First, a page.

It’s Time to Be the Voice for the Voiceless

Learning is an act of love. But then it’s time to lead. Our church says “Kingdom leaders bring Kingdom perspectives” and right now that is what’s desperately needed.

Trust that just because your friends stop posting about racism that does not mean the issue has been resolved. It simply means they understand their voices will only reach so far and they are tired of sounding like an echo chamber.

Pick up the message and move it to your extended circles of influence. More than that, do NOT LET RACISTS WIN. Don’t let the bullies shift the conversation and shut down truth. The goal is to divide. The goal is to let evil continue to reign.

Again, thank you to everyone who has reached out publicly and privately this week. Your support of our family has meant the world to us. Now it’s time to let you be the voice for the voiceless. In serving you this week there has been very little time to fully process nor serve my family. It’s time to protect the home team.

Walker Family 2018

Resources for You to Consider

A lowdown, dirty shame: Ahmaud Arbery’s murder and the unrenounced racism of white Christians (Baptist News Global)

You Can Have A Black Friend, Partner, Or Child And Still Be Racist (Scary Mommy)

Rich Villodas

75 Things White People Can Do for Racial Injustice

We Have the Power (The Glorious Table)

White Supremacy Terms
Athletes Who Choose

Athletes Who Choose

athletes who choose

An educator made a comment recently as we discussed the transition to e-learning and the impact on older students. It’s one I hadn’t considered before. She said past a certain point in a child’s education teachers do not educate, students choose to learn. Her point was that a teacher can stand and give a lecture, require as many assignments as necessary for a concept to become second nature, and even if a student completes the assignments correctly that doesn’t ensure they’re learning.

We Absorb What We Want to Retain

Think about how many songs you know the lyrics to and how quickly you can recall the melody to sing along when you hear the song on the radio. Do you pause to consider the story of the lyrics? Are the words sinking in as you’re singing them? Or are you enjoying the melody? Depending on the genre of music you prefer this may not be a big deal. However, I’ll pause with me to imagine a room full of elementary age summer camp children singing the latest Justin Bieber hit Yummy. (Or can we say Yucky?)

This same principle applies to athletics. It’s always an athlete’s choice to listen. Coaches can have players watch film, repeat plays until they become second nature, run them through drills, and try to show them the bigger picture of the game plan. But if an athlete only focuses on how the play will impact them at that moment the team will find themselves in a disappointing or shall we say yucky situation.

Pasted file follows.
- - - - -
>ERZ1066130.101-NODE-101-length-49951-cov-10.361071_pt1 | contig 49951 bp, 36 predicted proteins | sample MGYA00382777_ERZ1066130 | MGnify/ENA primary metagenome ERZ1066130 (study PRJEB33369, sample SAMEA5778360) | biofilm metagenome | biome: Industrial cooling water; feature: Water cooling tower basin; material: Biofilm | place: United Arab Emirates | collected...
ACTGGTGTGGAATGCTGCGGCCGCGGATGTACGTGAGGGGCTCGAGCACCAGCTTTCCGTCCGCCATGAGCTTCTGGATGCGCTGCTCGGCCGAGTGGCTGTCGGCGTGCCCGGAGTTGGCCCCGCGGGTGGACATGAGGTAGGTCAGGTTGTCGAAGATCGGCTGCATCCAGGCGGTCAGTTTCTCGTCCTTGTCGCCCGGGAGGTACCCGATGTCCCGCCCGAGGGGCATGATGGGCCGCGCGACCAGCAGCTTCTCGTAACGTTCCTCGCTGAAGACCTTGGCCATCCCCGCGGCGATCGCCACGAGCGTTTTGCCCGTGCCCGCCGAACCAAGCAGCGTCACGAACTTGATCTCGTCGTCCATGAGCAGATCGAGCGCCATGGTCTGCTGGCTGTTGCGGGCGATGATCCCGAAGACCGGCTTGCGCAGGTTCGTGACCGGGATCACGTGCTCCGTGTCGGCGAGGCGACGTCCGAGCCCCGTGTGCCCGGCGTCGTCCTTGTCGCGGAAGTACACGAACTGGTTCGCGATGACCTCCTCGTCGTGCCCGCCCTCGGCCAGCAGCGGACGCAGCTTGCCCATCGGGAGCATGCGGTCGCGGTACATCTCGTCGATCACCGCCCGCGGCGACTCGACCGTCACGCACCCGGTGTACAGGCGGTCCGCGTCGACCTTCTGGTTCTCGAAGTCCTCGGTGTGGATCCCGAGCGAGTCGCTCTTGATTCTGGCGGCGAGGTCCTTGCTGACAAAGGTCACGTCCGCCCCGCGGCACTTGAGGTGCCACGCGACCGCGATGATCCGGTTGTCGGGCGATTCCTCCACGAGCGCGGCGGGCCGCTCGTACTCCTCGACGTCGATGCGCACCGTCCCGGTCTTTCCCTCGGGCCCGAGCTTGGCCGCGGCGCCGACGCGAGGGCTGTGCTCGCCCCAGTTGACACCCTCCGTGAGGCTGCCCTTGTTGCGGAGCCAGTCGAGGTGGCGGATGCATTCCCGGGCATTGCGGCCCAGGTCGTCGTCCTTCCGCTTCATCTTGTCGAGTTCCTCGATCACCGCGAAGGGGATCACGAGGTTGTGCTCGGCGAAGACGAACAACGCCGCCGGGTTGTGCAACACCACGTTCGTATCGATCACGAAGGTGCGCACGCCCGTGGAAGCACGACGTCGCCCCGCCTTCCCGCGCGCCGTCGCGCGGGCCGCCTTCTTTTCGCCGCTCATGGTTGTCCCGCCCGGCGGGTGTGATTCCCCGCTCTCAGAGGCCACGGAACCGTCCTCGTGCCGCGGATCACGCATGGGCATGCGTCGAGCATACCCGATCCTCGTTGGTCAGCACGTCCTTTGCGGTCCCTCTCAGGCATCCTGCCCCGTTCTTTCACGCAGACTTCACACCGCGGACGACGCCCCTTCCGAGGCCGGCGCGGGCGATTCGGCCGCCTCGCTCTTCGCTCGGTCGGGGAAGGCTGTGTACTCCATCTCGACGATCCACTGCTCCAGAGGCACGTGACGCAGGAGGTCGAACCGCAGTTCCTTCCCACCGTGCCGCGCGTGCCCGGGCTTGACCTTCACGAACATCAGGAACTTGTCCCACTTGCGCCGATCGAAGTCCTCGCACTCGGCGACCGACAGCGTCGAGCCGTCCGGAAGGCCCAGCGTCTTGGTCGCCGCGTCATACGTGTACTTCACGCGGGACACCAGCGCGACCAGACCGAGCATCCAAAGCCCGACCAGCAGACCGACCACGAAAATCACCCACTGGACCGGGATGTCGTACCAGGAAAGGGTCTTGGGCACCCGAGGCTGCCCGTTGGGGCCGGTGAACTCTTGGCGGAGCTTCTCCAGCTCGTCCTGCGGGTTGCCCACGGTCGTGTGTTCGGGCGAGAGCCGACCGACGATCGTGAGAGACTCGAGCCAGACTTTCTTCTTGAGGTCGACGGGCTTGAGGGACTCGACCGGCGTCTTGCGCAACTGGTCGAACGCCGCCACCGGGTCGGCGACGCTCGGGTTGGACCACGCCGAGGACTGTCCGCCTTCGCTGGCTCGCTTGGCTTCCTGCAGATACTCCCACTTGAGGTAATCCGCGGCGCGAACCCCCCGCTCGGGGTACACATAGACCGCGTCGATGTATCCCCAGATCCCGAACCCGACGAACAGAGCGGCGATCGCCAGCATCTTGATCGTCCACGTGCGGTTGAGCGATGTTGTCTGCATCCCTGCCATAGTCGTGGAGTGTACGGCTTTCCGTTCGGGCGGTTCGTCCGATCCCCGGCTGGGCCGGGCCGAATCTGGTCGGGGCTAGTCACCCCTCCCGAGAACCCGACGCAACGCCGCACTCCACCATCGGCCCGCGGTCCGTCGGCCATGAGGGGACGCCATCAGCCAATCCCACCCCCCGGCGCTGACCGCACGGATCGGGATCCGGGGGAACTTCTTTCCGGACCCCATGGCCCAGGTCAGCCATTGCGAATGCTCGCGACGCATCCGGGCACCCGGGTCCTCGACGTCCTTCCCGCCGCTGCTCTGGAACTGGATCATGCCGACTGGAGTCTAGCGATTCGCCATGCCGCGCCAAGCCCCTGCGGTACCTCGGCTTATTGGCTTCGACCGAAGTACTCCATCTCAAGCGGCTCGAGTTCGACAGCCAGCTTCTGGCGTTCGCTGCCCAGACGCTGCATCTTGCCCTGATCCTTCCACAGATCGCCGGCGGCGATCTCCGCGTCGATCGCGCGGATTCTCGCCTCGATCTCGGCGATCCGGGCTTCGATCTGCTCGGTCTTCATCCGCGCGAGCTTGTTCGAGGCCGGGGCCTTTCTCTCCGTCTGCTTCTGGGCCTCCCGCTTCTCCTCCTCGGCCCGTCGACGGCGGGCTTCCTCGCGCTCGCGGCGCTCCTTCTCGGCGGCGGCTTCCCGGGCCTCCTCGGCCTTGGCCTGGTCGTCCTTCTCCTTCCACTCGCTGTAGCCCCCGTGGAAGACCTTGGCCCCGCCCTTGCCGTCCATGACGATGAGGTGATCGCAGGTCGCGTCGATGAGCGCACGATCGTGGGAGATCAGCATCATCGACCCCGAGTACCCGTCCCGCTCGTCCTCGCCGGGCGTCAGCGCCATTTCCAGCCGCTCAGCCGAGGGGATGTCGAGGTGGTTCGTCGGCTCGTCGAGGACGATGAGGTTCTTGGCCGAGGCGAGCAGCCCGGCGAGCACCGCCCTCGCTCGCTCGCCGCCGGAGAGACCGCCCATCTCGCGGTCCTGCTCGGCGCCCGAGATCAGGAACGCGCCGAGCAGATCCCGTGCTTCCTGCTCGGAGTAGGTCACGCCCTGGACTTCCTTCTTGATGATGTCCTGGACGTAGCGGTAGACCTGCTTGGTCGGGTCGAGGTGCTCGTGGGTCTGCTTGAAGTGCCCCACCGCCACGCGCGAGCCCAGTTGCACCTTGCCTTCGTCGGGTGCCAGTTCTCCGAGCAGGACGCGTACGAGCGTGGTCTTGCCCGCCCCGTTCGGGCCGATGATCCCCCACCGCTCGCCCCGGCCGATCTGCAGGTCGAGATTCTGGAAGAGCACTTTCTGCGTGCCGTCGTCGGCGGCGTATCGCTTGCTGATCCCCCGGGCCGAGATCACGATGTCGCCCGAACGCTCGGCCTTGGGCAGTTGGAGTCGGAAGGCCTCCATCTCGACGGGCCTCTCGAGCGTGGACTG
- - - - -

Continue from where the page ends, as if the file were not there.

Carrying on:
Athletes Who Choose to Engage

Athletes who choose to engage in the process of learning the why and how will find themselves at a much greater advantage than those who simply memorize the plays, call signs, or running routes.

Athletes who choose to stay in the weight room to encourage their teammates after their lifting session rather than hanging off or stepping out to of the room keeping their attention focused on themselves will build team connections. Relationships are built over time. Leaders establish themselves as they build teammates up rather than tearing them down.

Athletes who choose to engage in the classroom let themselves up for success. Students with higher GPAs will find college much more affordable. This extends the opportunity to continue their sport after high school.

Athletes who choose to engage will find themselves enjoying the journey. Sure, the daily grind of practice is rarely defined as fun every day. However, the people who are more than teammates, those who become brothers, they make the experience memorable.

Athletes Who Choose to Be Coachable

Athletes have the opportunity to engage with their coaches and continue to learn about their sports rather than deciding they know enough to get through the game. Coachable athletes aren’t satisfied with their technique or speed. Rather, they know that with the help of an outside perspective there are adjustments that can be made to improve their abilities.

Coaches see the big picture, they have more experience to lend to the the big picture on the field or court. They understand the physical, mental, and emotional game. They also understand the strategies necessary to compete. When athletes choose to believe their coaches voices are ones to engage with beyond absorbing the information great things happen.

Just like my educator friend explained about students, at some point an athlete must choose to continue to grow. This isn’t a decision anyone else can make. However, athletes who choose to engage will thrive.